According to EPA estimates there were about 290 million scrap tires generated in 2003 and at least 275 million scrap tires in stockpiles in the United States. In 1990 only 17 percent of these tires had resale markets but now 80 percent are able to be recycled or reused.
Common Uses for the 290 Million Scrap Tires include:
- 130 million (44.7%) are used as fuel
- 56 million (19.4%) are recycled or used in civil engineering projects
- 18 million (7.8%) are converted into ground rubber and recycled into products
- 12 million (4.3%) are converted into ground rubber and used in rubber-modified asphalt
- 9 million (3.1%) are exported
- 6.5 million (2.0 %) are recycled into cut/stamped/punched products
- 3 million (1.7%) are used in agricultural and miscellaneous uses
Innovative Uses for Scrap Tires
Advances in technology have created many new opportunities for repurposing scrap tires. By developing new uses for the rubber and other materials in tires, millions of tires are kept out of landfills. Below are three new uses for repurposed scrap tires.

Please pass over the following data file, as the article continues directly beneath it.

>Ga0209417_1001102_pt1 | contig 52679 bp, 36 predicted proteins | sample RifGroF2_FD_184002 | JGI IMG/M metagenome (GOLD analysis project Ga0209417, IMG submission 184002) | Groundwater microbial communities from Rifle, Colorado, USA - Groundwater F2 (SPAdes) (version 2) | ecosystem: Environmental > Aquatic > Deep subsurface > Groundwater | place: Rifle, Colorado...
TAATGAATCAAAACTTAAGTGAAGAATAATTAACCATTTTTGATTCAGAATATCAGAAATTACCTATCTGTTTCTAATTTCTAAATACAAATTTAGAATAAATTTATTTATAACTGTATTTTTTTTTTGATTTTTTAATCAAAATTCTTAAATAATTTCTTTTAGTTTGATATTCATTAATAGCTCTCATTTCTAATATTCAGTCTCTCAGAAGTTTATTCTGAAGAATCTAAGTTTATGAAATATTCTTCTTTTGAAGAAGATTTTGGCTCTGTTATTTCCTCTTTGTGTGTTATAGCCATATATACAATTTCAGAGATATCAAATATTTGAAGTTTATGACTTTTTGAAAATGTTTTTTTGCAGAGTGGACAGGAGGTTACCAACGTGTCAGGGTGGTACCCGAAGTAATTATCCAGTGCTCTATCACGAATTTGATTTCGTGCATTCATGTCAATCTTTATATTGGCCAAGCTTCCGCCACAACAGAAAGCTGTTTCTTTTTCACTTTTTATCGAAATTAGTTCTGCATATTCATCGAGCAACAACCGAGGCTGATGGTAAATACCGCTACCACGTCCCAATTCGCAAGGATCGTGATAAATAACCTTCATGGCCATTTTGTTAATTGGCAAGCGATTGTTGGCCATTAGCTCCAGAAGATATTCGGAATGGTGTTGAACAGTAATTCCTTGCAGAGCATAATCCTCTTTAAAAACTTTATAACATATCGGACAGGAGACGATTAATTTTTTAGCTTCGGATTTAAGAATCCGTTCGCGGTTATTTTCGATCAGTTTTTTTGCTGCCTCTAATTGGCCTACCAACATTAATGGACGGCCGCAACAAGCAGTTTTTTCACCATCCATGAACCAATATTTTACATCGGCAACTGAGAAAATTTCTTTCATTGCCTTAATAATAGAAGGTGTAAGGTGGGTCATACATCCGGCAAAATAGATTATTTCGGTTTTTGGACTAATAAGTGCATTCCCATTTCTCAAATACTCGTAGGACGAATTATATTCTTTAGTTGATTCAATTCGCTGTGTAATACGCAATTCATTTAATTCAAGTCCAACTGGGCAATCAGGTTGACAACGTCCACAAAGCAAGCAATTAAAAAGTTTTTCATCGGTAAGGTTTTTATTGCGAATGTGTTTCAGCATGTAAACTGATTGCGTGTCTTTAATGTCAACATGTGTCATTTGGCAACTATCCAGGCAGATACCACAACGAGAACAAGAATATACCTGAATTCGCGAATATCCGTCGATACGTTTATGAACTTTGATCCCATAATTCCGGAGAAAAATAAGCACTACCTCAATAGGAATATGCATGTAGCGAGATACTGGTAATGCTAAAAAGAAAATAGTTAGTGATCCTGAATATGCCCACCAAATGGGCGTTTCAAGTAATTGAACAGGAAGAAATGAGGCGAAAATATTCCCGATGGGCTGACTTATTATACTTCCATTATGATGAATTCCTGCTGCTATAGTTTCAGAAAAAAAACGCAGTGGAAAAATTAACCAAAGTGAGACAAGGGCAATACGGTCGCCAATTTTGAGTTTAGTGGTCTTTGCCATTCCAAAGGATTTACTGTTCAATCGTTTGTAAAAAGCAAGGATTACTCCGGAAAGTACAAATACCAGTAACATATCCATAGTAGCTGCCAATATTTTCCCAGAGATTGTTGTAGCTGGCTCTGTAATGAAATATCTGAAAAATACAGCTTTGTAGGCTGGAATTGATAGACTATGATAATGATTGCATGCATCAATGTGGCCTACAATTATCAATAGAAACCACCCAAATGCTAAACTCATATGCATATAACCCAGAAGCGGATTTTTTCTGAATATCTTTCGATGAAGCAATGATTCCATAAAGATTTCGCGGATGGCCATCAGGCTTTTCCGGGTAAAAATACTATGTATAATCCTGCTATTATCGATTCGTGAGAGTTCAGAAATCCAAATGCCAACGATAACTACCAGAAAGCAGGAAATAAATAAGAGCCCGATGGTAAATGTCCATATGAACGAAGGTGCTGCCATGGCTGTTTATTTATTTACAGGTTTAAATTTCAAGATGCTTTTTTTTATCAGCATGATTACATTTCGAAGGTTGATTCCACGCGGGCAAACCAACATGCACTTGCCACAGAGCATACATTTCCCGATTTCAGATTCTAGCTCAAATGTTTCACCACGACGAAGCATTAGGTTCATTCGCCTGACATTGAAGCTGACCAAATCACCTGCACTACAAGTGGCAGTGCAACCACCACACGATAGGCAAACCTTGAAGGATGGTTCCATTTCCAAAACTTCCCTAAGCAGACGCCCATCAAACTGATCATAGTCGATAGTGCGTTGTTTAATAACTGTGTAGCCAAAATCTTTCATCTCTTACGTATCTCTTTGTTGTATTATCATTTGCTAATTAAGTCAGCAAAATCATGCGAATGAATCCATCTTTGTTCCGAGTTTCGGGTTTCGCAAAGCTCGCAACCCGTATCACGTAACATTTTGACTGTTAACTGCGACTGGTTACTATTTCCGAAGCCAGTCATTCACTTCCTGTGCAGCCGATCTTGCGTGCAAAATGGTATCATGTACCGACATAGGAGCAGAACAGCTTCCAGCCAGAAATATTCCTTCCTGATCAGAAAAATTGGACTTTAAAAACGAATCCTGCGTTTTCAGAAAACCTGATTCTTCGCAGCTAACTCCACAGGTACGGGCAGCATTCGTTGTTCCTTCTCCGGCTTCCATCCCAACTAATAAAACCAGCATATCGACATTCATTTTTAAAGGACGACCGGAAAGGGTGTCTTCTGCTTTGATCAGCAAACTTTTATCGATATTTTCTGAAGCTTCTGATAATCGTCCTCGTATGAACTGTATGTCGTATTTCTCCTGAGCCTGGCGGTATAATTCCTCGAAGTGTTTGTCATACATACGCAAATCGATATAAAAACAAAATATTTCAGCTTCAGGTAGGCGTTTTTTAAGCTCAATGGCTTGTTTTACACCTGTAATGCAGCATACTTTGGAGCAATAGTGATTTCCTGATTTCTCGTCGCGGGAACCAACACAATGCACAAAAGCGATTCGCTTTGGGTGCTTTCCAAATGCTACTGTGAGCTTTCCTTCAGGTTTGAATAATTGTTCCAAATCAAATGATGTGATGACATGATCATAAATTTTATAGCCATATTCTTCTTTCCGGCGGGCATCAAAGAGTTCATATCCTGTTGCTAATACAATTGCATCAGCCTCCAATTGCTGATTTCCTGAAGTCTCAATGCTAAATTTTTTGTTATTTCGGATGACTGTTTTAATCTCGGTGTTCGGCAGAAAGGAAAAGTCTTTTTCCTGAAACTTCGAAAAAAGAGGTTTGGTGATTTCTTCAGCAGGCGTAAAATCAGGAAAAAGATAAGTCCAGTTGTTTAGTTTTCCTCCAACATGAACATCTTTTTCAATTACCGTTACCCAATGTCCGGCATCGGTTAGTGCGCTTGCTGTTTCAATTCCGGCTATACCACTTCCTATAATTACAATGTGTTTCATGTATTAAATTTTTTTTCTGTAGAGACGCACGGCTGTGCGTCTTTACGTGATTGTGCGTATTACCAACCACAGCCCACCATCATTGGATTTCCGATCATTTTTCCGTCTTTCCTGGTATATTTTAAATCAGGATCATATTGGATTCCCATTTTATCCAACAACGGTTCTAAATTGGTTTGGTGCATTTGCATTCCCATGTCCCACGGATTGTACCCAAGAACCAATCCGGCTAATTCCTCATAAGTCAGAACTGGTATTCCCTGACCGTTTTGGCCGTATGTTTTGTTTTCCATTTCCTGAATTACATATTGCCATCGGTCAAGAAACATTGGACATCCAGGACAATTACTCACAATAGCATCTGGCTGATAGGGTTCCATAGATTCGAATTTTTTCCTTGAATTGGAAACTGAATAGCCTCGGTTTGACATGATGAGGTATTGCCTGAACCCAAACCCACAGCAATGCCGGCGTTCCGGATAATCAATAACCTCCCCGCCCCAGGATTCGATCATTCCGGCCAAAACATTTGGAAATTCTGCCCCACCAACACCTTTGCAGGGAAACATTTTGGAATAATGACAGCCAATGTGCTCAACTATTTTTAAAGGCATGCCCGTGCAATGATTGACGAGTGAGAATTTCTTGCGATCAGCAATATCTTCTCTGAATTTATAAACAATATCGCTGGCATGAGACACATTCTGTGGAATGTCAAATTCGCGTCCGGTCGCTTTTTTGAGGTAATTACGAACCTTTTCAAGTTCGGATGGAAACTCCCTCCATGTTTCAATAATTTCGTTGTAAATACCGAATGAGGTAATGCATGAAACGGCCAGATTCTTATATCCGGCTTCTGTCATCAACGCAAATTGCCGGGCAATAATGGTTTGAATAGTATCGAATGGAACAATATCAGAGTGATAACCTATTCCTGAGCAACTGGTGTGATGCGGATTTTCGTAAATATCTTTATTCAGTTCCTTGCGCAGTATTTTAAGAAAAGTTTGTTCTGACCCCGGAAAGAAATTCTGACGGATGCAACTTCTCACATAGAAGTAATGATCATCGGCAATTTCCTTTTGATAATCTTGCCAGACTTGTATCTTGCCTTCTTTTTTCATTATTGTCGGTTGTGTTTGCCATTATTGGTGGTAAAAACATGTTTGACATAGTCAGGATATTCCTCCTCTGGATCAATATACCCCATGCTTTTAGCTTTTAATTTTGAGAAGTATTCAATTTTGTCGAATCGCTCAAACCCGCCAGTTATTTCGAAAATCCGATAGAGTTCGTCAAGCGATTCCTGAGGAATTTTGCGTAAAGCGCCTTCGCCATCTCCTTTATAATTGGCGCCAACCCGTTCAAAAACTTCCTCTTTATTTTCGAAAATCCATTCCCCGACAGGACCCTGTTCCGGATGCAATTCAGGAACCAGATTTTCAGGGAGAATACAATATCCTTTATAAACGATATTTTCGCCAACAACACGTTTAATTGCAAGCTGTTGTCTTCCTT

Highway Sound Barriers: In order to reduce highway noise, many states are turning to absorptive sound barriers to deflect sound waves. One example is Northern Virginia’s “Whisper Wall” which starts as a mixture of concrete aggregate, cement, water, and small pieces of shredded rubber from scrap tires.
Athletic and Recreational Applications: Major retailers across the United States sell resilient playground rubber surfaced materials made from recycled tires. This material can absorb much of the impact from falls which provides added safety for children. It can also be used as a decorative mulch replacement.
Railroad Ties: Rubber encased railroad ties are being produced using scrap tires that have a steel beam core filled with concrete. These new railroad ties are highly durable and 200 percent stronger than creosote soaked wooden ties which results in fewer ties being needed per mile. These new ties also last between 60-90 years instead of the 5 to 30 years for wooden ones.